‘Good’ Cholesterol May Lower Your Alzheimer’s Risk

May 3, 2011

High levels of high-density lipoprotein, or HDL, the so-called “good” cholesterol, appear to protect against Alzheimer’s disease, according to a new report. The findings come from a study of older adults living in New York City who were followed for about four years.

Previous studies have shown that high levels of HDL seem to protect against heart attacks and strokes. Hence the name “good” cholesterol. The new findings, publishing in the Archives of Neurology, from the American Medical Association, suggest HDL has protective effects, not just for the heart, but for the brain as well.

In the study, researchers at Columbia University’s Taub Institute for Research on Alzheimer’s and the Aging Brain studied 1,130 seniors living in northern Manhattan. None had Alzheimer’s at the start of the study. All were given blood tests to assess their cholesterol levels, including levels of HDL.

During the follow-up period, 101 of the participants developed Alzheimer’s; their average age was 83. Men and women who had the highest HDL levels, measuring 55 milligrams per deciliter of blood or higher, developed 60 percent fewer cases of Alzheimer’s disease than those with the lowest HDL levels, of 38 milligrams or less. The protective effect persisted even after the researchers considered such Alzheimer’s risk factors as age, education levels and genes that predispose to the disease.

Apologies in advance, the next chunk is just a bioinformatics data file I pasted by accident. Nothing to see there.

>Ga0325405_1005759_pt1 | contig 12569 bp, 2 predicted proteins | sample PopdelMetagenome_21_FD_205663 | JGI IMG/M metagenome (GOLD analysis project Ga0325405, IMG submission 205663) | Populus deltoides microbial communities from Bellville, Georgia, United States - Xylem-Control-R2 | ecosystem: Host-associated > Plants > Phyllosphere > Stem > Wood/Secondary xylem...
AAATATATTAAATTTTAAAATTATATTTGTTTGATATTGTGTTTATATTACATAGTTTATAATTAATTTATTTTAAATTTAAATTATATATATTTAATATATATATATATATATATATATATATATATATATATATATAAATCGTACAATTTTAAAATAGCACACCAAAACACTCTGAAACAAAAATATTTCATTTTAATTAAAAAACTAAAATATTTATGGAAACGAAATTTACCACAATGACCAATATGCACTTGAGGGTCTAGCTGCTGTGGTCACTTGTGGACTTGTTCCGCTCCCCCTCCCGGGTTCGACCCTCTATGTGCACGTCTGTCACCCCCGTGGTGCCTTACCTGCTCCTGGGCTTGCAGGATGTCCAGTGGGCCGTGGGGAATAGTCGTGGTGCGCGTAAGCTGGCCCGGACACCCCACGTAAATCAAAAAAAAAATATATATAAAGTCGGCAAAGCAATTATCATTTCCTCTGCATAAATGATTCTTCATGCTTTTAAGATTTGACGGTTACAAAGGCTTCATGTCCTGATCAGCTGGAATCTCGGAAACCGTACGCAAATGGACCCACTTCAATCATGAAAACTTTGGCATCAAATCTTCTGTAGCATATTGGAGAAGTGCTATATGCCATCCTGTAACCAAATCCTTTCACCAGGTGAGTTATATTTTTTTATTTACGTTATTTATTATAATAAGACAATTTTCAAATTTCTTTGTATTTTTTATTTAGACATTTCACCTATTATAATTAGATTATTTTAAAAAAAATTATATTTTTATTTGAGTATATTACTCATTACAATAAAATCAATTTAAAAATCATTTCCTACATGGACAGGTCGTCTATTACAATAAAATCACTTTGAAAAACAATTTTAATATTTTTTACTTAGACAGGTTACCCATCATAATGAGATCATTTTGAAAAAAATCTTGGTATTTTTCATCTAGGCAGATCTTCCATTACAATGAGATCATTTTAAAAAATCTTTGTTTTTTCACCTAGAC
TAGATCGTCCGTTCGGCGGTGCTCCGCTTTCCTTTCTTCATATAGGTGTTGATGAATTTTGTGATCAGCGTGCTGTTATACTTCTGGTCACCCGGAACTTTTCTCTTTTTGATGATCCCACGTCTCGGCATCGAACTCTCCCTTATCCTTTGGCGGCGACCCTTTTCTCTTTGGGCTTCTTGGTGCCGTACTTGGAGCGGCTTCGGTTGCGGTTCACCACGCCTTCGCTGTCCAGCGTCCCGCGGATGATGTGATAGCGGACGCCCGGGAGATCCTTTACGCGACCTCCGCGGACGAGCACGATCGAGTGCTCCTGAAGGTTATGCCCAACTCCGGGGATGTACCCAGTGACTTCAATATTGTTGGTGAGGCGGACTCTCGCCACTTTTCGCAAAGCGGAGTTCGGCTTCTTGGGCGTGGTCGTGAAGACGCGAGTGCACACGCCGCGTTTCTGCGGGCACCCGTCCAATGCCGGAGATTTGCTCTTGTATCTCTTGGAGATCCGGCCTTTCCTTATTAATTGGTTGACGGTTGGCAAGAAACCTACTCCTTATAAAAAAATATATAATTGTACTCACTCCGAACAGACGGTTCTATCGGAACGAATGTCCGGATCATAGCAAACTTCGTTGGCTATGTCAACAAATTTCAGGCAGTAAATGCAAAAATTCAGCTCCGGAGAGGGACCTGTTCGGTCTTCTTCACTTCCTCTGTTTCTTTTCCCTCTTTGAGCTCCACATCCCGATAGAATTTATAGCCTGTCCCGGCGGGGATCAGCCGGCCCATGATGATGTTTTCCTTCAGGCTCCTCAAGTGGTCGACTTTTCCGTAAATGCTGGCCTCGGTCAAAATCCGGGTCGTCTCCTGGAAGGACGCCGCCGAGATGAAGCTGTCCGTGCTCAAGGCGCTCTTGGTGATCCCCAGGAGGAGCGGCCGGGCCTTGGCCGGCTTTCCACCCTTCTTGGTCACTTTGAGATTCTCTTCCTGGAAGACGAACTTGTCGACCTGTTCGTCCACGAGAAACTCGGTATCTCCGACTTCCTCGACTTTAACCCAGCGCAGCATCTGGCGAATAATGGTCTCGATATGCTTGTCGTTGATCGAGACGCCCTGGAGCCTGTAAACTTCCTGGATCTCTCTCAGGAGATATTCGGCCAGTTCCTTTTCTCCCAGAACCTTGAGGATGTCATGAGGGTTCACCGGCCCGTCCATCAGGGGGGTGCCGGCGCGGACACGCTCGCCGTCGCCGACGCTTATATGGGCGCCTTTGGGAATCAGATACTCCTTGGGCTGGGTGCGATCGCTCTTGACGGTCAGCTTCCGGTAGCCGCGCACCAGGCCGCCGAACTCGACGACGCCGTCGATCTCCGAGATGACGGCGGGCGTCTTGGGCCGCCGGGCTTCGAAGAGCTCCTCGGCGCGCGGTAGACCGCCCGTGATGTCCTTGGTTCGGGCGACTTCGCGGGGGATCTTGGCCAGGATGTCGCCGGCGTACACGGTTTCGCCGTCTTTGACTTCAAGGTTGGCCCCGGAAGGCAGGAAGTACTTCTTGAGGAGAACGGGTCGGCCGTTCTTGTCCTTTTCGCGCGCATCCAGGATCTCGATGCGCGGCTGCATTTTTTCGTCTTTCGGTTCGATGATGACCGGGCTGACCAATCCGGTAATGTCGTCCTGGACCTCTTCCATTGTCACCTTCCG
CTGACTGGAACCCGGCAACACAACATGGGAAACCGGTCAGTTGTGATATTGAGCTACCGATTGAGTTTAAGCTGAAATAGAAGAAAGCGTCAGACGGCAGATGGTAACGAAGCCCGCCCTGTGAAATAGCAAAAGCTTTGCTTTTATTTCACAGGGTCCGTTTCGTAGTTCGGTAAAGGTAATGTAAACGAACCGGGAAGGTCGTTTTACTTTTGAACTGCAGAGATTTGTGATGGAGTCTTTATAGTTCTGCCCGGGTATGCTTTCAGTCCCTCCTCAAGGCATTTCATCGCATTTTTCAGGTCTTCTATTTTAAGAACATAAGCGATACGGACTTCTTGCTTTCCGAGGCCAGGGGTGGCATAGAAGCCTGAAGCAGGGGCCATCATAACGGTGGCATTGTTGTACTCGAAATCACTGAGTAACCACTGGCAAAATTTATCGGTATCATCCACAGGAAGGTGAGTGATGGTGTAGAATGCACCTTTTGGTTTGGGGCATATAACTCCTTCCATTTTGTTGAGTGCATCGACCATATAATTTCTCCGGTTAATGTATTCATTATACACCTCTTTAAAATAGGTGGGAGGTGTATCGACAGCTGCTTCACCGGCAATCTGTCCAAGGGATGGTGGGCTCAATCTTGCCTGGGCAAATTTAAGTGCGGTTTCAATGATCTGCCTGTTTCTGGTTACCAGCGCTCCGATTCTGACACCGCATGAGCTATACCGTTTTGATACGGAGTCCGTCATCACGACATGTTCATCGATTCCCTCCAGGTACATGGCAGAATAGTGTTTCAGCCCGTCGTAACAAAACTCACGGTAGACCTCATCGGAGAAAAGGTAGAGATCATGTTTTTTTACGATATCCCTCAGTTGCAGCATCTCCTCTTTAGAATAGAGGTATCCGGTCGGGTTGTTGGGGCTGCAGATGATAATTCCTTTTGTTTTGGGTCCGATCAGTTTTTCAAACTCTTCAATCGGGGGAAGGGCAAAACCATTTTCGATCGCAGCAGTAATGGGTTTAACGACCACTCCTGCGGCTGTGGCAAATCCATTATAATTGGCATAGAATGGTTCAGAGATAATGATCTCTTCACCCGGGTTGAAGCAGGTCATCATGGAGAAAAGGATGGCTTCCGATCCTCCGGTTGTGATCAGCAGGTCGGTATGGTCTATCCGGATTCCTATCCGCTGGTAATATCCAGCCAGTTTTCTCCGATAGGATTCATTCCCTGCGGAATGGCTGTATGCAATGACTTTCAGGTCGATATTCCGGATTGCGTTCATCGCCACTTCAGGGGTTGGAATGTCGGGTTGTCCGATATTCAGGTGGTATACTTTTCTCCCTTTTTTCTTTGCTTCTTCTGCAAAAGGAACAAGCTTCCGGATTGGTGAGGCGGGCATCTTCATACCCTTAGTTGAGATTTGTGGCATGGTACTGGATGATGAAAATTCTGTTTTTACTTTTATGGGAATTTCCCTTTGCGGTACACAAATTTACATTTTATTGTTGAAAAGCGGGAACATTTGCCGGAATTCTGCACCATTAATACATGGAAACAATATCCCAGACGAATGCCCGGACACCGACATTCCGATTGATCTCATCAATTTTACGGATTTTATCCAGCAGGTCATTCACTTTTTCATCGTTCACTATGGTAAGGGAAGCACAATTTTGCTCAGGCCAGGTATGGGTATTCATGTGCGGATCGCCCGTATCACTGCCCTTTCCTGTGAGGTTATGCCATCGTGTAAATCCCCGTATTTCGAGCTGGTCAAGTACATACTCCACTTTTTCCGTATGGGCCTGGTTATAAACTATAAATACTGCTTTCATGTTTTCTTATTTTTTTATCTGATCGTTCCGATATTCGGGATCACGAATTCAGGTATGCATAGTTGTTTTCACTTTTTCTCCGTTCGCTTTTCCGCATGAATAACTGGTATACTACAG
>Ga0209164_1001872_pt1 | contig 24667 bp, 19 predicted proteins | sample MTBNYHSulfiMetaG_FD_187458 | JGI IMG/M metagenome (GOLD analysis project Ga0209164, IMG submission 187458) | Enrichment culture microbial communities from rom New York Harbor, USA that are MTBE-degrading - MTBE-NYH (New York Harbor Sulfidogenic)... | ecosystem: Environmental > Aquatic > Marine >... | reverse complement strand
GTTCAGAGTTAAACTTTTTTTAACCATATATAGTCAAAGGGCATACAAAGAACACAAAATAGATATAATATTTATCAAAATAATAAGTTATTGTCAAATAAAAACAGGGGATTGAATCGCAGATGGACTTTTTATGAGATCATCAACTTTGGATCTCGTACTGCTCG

Professional medical guidelines recommend that men raise HDL levels that are under 40 milligrams per deciliter, and that women increase HDL numbers under 50 milligrams. An HDL of 60 milligrams or higher is considered optimal.

Regular exercise, and especially aerobic activities like walking, dancing or running, are thought to boost levels of “good” HDL cholesterol. Other studies have shown that regular exercise may likewise reduce the risk of developing Alzheimer’s later in life. Exercise also improves cardiovascular function, including blood flow to the brain. In addition, a heart-healthy Mediterranean diet, rich in fish, nuts and healthy oils like olive oil, is also recommended to keep the brain healthy into old age.

By ALZinfo.org, The Alzheimer’s Information Site. Reviewed by William J. Netzer, Ph.D., Fisher Center for Alzheimer’s Research Foundation at The Rockefeller University.


Christiane Reitz; Ming-Xin Tang; Nicole Schupf; Jennifer J. Manly; Richard Mayeux; José A. Luchsinger: “Association of Higher Levels of High-Density Lipoprotein Cholesterol in Elderly Individuals and Lower Risk of Late-Onset Alzheimer Disease.” Archives of Neurology, Vol. 67 (No. 12), pages 1491-1497.


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